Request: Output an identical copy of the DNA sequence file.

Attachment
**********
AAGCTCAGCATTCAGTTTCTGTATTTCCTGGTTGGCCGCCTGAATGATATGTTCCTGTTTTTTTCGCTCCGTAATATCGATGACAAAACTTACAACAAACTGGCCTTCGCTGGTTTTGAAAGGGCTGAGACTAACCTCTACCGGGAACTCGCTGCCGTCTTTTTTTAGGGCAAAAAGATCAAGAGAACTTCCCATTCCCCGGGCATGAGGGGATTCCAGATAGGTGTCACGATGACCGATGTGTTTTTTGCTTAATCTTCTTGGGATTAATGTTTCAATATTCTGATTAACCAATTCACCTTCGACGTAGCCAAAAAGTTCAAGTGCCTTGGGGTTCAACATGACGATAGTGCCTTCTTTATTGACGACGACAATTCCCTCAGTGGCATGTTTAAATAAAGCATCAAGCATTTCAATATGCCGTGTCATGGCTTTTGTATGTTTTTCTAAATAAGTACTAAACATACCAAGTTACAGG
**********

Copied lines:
AAGCTCAGCATTCAGTTTCTGTATTTCCTGGTTGGCCGCCTGAATGATATGTTCCTGTTTTTTTCGCTCCGTAATATCGATGACAAAACTTACAACAAACTGGCCTTCGCTGGTTTTGAAAGGGCTGAGACTAACCTCTACCGGGAACTCGCTGCCGTCTTTTTTTAGGGCAAAAAGATCAAGAGAACTTCCCATTCCCCGGGCATGAGGGGATTCCAGATAGGTGTCACGATGACCGATGTGTTTTTTGCTTAATCTTCTTGGGATTAATGTTTCAATATTCTGATTAACCAATTCACCTTCGACGTAGCCAAAAAGTTCAAGTGCCTTGGGGTTCAACATGACGATAGTGCCTTCTTTATTGACGACGACAATTCCCTCAGTGGCATGTTTAAATAAAGCATCAAGCATTTCAATATGCCGTGTCATGGCTTTTGTATGTTTTTCTAAATAAGTACTAAACATACCAAGTTACAGG